A WORKS barge and hydraulic crane will this week be used to remove five of Mornington pier’s storm damaged concrete wave protection panels.
Marine infrastructure contractor P W Johnson Constructions will move the damaged 15 tonne panels still attached to the pier and recover from the sea bed panels dislodged in storms last July and October.
In January, the Carrum Downs-based contractor removed loose wave panels, created a safe walking surface on the damaged pier deck and laid a temporary pier edge fence so the damaged area could be re-opened.
While the barge is being brought in to remove the damaged panels ahead of any winter storms their replacement will have to wait until a suiotable weather window between December and next April.
Regional director Jo Richards said Parks Victoria was “continuing to work hard with marine infrastructure engineers to finalise its plans for a more robust wave protection system at Mornington pier”.
“Significant planning progress has been made towards strengthening the pier infrastructure so that when the wave attenuator infrastructure is re-installed the community can have confidence that it will stand up to future storms.”
Wild weather last October forced the pier to be closed after storm surges tore off 10 concrete wave panels, lifted timber decking and knocked down handrails. Nine panels had been dislodged in July and handrails torn down.
Ms Richards said the authority was “working hard to finalise a stronger technical solution to make sure repairs withstand future significant storm events”.
She said Parks Victoria “continues to have confidence in the pier itself, which is structurally sound” despite the failure of the wave attenuators.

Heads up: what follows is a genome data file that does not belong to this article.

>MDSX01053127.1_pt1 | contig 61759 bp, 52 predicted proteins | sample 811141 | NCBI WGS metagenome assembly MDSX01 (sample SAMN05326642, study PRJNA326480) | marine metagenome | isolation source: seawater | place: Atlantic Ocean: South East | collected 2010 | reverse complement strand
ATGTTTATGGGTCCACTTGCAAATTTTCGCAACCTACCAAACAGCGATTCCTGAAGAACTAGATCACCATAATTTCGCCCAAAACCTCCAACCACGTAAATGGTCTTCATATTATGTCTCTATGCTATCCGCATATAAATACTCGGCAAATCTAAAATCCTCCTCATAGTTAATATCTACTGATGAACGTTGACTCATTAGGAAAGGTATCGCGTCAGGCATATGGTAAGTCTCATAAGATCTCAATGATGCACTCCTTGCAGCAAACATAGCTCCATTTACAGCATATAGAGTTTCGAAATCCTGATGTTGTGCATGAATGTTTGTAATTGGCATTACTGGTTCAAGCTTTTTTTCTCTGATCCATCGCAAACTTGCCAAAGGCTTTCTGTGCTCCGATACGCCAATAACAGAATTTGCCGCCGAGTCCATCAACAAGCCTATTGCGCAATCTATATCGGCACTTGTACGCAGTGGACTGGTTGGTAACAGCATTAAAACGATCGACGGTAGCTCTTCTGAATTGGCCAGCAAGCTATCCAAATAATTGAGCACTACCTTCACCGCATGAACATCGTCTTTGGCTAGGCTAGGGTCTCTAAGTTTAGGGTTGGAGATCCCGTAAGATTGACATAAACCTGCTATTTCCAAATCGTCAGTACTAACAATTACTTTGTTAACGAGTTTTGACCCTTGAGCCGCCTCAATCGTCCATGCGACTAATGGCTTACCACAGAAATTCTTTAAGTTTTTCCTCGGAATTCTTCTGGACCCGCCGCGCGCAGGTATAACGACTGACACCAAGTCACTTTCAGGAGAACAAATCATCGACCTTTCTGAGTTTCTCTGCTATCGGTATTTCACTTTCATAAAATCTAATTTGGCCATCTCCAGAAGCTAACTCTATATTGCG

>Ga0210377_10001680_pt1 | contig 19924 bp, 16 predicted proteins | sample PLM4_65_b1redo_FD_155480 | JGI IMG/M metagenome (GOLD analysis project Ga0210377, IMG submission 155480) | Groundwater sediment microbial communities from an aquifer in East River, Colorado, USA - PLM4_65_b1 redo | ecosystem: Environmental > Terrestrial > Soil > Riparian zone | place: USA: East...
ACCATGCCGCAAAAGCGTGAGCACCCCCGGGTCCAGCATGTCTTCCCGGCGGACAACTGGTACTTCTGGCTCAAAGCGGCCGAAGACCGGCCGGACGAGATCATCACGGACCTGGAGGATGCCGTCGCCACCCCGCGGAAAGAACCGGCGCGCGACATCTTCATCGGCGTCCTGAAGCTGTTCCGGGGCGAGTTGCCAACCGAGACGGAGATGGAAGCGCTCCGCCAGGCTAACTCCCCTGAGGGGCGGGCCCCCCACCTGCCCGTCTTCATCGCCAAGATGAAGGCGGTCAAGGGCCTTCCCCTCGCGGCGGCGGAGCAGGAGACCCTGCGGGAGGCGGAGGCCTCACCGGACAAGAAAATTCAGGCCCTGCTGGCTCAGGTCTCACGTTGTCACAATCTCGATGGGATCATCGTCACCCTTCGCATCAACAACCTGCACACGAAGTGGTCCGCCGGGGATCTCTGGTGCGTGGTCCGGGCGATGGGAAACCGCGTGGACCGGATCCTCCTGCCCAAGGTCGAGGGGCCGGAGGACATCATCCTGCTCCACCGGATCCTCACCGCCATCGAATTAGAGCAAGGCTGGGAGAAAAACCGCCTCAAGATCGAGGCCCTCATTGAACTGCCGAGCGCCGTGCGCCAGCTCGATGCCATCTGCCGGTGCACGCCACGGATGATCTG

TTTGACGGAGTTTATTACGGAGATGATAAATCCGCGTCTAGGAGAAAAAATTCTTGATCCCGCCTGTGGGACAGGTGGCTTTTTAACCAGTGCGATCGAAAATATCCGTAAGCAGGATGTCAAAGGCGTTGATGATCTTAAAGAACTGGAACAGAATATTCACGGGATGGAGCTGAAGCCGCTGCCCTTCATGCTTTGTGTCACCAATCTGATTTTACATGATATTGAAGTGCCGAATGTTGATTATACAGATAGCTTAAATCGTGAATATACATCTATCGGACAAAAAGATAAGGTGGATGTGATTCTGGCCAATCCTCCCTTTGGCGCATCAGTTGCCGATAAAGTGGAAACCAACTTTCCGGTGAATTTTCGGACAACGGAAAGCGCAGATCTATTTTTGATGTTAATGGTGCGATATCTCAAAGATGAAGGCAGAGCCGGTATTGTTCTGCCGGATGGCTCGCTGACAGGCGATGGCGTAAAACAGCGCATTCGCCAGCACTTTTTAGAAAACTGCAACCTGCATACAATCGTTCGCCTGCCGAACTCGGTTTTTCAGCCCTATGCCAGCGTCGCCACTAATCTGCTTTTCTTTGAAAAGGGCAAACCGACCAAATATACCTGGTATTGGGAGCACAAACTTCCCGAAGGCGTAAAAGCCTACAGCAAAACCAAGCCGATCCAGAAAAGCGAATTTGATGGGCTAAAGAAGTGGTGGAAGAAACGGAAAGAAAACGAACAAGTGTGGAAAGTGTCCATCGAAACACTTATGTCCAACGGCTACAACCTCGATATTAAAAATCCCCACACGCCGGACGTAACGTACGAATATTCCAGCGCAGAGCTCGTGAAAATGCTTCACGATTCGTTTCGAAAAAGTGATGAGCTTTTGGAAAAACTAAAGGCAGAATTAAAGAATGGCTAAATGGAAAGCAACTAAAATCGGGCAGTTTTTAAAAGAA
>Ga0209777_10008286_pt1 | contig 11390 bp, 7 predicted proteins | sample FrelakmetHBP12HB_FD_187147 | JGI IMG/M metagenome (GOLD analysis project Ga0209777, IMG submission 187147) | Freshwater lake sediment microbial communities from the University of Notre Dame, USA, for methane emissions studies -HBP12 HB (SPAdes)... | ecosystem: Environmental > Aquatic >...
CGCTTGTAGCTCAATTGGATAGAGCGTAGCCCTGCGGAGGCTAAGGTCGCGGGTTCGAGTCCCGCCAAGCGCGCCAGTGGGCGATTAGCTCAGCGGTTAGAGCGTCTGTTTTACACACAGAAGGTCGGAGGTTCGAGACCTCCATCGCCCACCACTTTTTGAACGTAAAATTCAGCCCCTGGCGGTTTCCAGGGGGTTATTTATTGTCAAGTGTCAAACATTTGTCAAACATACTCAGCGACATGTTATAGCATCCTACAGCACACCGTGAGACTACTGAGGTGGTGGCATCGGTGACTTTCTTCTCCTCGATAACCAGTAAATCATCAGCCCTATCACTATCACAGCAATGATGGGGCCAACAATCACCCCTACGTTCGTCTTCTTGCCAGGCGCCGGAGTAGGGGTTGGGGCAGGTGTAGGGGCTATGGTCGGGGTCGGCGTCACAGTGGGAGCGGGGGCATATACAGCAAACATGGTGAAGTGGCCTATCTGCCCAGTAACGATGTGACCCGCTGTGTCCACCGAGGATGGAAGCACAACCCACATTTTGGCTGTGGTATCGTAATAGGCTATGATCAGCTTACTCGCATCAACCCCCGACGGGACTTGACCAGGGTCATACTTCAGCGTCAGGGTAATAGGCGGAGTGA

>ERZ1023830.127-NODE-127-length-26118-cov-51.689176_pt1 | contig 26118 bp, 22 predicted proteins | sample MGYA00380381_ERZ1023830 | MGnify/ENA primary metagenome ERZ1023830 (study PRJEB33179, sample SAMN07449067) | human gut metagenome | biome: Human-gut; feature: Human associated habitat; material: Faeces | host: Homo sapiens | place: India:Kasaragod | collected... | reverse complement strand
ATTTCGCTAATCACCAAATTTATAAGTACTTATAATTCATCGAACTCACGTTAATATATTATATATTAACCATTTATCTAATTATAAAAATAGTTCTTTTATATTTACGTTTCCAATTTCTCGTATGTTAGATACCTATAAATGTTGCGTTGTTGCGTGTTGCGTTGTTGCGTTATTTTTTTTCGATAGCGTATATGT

Mornington MP David Morris said the pier was in “probably the most difficult location on Port Phillip”.
“The combination of deep water and a highly exposed position means that the impact of any adverse weather conditions is often felt harder at Mornington than any other point around the bay,” he said.
“But the extreme conditions are well known to both Ports and to Parks Vic who oversaw the design of the new pier and managed the works.
“It was therefore disappointing that there was apparently a problem with the wave screens that led to the damage that occurred in July. It is not yet clear to me whether the failure was due to a design flaw or to a problem with the contractor’s implementation.
“Whatever the cause of the failure, it should have been fixed long before now. The most recent damage has apparently occurred because of the absence of the wave screens damaged in July.”
The 1.2-metre-thick reinforced concrete deck is supported by 100 steel piles driven 20 metres into the seabed.